The Flyers were not at all happy with their performance Tuesday night against the Colorado Avalanche pretty much from start to finish, save for perhaps the first few minutes. Afterwards, there were meetings and discussions and postgame interviews filled with lament. Brows were furrowed.
After a night and a morning to digest the events, Dave Hakstol put his team through a highly-physical, contact-laden practice not often seen during the grind of a regular season, much less on a day between two games. The training session included some 45 minutes of body-banging 2-on-2 and 1-on-1 battle drills meant to mimic game situations, and perhaps to help the players let off some steam.
“I don’t think we were happy with our compete level last night,” Hakstol said afterwards. “We’re going to compete. We didn’t play hard enough last night. That was a hole in our game last night. So we came out and worked on that today in practice.”
Afterwards, several Flyers reflected on the practice by saying it was just what the doctor ordered.
“It was a good day for it,” Simmonds said. “I thought we played pretty well in Winnipeg, but we came back home and came out flat. It was a great practice for us. It wasn’t too long, but every single drill that we did out there raised our compete level.”
“We didn’t perform the way we wanted to, especially last game,” said left wing Michael Raffl. “It’s a tough practice, but it makes you better. If we bring that in the game tomorrow, we’ll be just fine.”
Said Steve Mason: “Today was the perfect example of the compete level that we have to have. That was a tough practice for the guys to go through, and I think if we can continue to have that kind of effort level, the games will be a much better outcome for us.”
So what exactly ails the Flyers?
It can be tough to put a finger on that. Sometimes it’s a team that is not fully playing within its system, in that players might not be doing the things they’re exactly supposed to be doing in concert with their teammates. But it doesn’t seem like the Flyers think that’s the issue. Rather, there’s a prevailing concern that they aren’t doing a good enough job of going to the places on a hockey rink that aren’t very fun – namely the corners and the area in front of the net between the slot and the crease.
Both are places where players get checked, shoved, poked at, and otherwise take a lot of contact. But they’re also the places where goals come from. In particular, Simmonds pointed out that “greasy” goals happen when players camp out in front of the net and can’t be moved, and he thinks the Flyers are making things too easy for their opponents in that regard.
“Sometimes we’re trying for the pretty plays and we’re not taking that opportunity to shoot the puck from bad angles where you would otherwise get rebounds squirting out,” Simmonds said. “Then you go to the net and if you’re stopping [there], you’re going to get those rebounds. I feel like sometimes we tend to be swinging off to the side. When you do that, you’re not going to put the pucks in the net.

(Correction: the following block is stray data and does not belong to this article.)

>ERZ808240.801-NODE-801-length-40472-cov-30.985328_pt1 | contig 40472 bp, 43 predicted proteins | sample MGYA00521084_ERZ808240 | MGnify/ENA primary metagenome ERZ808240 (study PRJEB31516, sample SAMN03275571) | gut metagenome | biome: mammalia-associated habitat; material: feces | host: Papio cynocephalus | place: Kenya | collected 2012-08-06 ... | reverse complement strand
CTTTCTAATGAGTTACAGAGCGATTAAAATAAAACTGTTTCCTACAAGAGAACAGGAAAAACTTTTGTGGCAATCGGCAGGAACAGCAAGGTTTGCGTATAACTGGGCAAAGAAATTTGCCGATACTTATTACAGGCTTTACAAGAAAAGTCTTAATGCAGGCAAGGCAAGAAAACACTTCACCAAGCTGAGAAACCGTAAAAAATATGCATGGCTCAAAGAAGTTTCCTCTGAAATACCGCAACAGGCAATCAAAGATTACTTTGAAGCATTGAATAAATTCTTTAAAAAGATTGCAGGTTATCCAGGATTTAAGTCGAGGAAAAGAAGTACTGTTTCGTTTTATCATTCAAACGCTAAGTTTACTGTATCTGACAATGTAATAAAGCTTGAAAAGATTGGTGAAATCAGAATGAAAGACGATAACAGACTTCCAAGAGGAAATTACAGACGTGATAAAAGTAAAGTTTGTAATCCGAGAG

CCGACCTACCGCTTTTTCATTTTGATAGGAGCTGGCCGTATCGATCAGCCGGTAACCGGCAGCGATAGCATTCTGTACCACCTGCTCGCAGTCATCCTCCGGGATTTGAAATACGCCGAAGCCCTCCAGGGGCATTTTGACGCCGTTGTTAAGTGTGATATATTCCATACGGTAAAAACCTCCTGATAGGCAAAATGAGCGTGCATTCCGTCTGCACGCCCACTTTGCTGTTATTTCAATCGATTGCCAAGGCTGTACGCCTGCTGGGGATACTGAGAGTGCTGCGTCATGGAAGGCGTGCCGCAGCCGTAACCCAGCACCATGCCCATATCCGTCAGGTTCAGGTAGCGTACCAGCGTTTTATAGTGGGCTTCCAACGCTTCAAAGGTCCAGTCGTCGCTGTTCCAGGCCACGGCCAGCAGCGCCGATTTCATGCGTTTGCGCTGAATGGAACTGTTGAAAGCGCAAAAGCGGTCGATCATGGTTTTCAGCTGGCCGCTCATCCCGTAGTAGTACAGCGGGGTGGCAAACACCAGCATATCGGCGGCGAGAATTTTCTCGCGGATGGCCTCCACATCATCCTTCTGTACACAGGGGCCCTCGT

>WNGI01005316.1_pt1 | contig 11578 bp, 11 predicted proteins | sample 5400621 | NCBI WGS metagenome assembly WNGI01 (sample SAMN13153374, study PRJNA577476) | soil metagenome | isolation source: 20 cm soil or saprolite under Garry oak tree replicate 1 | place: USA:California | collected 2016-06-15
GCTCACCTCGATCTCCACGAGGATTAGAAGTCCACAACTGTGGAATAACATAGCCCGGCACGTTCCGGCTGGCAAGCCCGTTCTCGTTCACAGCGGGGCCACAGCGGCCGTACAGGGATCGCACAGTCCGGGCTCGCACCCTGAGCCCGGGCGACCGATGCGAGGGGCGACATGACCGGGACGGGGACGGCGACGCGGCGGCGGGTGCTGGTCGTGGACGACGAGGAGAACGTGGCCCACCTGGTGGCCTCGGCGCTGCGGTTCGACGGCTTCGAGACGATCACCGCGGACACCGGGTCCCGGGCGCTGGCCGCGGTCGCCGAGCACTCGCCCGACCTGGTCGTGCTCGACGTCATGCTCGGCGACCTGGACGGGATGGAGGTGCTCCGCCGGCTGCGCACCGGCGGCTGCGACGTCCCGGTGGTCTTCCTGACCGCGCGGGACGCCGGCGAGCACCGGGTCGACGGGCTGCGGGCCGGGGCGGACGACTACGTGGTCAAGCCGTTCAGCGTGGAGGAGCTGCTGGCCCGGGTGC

“The last few games there’s been a lot of rebounds kicked into the slot area, and we’ve had guys there for like half a second, but eventually that guy swings away. I’ve been a culprit of that too. I think it’s imperative that we’ve got to go to the front of the net and battle for our space. You can work as hard as you want to get to the front of the net, but as soon as you peel off, all that work went for nothing. You’ve got to work to get there, and then you’ve got to stay there. You’re going to get abused there, but it’s worth it at the end of the day.”
It seems apparent that Hakstol agrees, but he’s also not looking for any excuses. Fatigue, travel, and other such circumstances, he said, can’t get in the way.
“There’s any number of factors that might have played into it last night, but at the end of the day, those factors don’t matter,” he said. “We’ve been about 50 percent as I look over our last four games. We’ve had excellent competitive level in two of those four games. 50 percent is not what we’re looking for.”
And the other popular notion of frustration – whether it be Jake Voracek not scoring or the power play’s struggles – is definitely not going to fly in the coach’s office.
“I don’t buy frustration,” Hakstol said. “I don’t like the term, I don’t like the word. You go out and you work hard and do the things that are in front of you. If that’s the case, then we’ve got to get over that. We’ve got to put that aside. Because that’s not a good reason.”
Michal Neuvirth didn’t participate in the practice, instead heading out to a doctor for medical treatment. He indicated after returning that he is fine and can play tomorrow vs. Washington if called upon. Neuvirth has started four games in a row for the Flyers since being called into action due to Mason’s illness on the recent road trip. Mason hasn’t played in nine days – his last action was Nov. 2 in Vancouver.
Pierre-Edouard Bellemare and Evgeny Medvedev, who have been battling injuries, were both on hand for the practice; however, Bellemare left early, along with Mark Streit. The Flyers returned defenseman Davis Drewiske to the Phantoms Wednesday morning. He had been recalled during last week’s road trip when Medvedev returned to Philadelphia to have an upper-body injury evaluated, but he did not appear in any games.